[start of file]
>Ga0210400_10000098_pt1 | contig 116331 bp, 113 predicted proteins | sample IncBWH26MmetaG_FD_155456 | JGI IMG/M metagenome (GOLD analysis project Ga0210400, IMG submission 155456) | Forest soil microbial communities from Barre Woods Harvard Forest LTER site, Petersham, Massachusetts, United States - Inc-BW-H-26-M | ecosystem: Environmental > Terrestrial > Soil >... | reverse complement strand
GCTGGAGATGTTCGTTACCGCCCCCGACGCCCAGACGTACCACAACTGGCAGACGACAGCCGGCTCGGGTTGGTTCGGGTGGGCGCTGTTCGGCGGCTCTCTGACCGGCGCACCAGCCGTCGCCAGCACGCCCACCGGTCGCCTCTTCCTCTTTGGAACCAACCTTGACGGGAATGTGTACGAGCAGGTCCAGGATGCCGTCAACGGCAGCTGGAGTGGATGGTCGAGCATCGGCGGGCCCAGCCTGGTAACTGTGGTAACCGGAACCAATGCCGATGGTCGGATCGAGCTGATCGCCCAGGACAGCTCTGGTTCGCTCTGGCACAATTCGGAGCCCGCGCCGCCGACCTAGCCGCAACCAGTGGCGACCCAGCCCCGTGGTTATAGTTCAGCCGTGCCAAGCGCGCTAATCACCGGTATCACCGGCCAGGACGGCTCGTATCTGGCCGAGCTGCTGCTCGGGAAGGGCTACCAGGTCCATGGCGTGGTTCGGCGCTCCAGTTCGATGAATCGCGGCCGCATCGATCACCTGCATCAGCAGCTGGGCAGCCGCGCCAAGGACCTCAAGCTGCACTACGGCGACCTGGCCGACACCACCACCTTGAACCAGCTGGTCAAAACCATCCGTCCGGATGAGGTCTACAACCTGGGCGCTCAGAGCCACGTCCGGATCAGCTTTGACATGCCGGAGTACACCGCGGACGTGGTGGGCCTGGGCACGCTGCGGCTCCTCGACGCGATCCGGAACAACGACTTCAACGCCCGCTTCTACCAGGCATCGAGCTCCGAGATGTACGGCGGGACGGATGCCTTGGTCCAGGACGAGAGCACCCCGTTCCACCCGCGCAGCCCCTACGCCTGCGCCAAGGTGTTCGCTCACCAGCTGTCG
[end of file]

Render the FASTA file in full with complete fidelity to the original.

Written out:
>Ga0210400_10000098_pt1 | contig 116331 bp, 113 predicted proteins | sample IncBWH26MmetaG_FD_155456 | JGI IMG/M metagenome (GOLD analysis project Ga0210400, IMG submission 155456) | Forest soil microbial communities from Barre Woods Harvard Forest LTER site, Petersham, Massachusetts, United States - Inc-BW-H-26-M | ecosystem: Environmental > Terrestrial > Soil >... | reverse complement strand
GCTGGAGATGTTCGTTACCGCCCCCGACGCCCAGACGTACCACAACTGGCAGACGACAGCCGGCTCGGGTTGGTTCGGGTGGGCGCTGTTCGGCGGCTCTCTGACCGGCGCACCAGCCGTCGCCAGCACGCCCACCGGTCGCCTCTTCCTCTTTGGAACCAACCTTGACGGGAATGTGTACGAGCAGGTCCAGGATGCCGTCAACGGCAGCTGGAGTGGATGGTCGAGCATCGGCGGGCCCAGCCTGGTAACTGTGGTAACCGGAACCAATGCCGATGGTCGGATCGAGCTGATCGCCCAGGACAGCTCTGGTTCGCTCTGGCACAATTCGGAGCCCGCGCCGCCGACCTAGCCGCAACCAGTGGCGACCCAGCCCCGTGGTTATAGTTCAGCCGTGCCAAGCGCGCTAATCACCGGTATCACCGGCCAGGACGGCTCGTATCTGGCCGAGCTGCTGCTCGGGAAGGGCTACCAGGTCCATGGCGTGGTTCGGCGCTCCAGTTCGATGAATCGCGGCCGCATCGATCACCTGCATCAGCAGCTGGGCAGCCGCGCCAAGGACCTCAAGCTGCACTACGGCGACCTGGCCGACACCACCACCTTGAACCAGCTGGTCAAAACCATCCGTCCGGATGAGGTCTACAACCTGGGCGCTCAGAGCCACGTCCGGATCAGCTTTGACATGCCGGAGTACACCGCGGACGTGGTGGGCCTGGGCACGCTGCGGCTCCTCGACGCGATCCGGAACAACGACTTCAACGCCCGCTTCTACCAGGCATCGAGCTCCGAGATGTACGGCGGGACGGATGCCTTGGTCCAGGACGAGAGCACCCCGTTCCACCCGCGCAGCCCCTACGCCTGCGCCAAGGTGTTCGCTCACCAGCTGTCG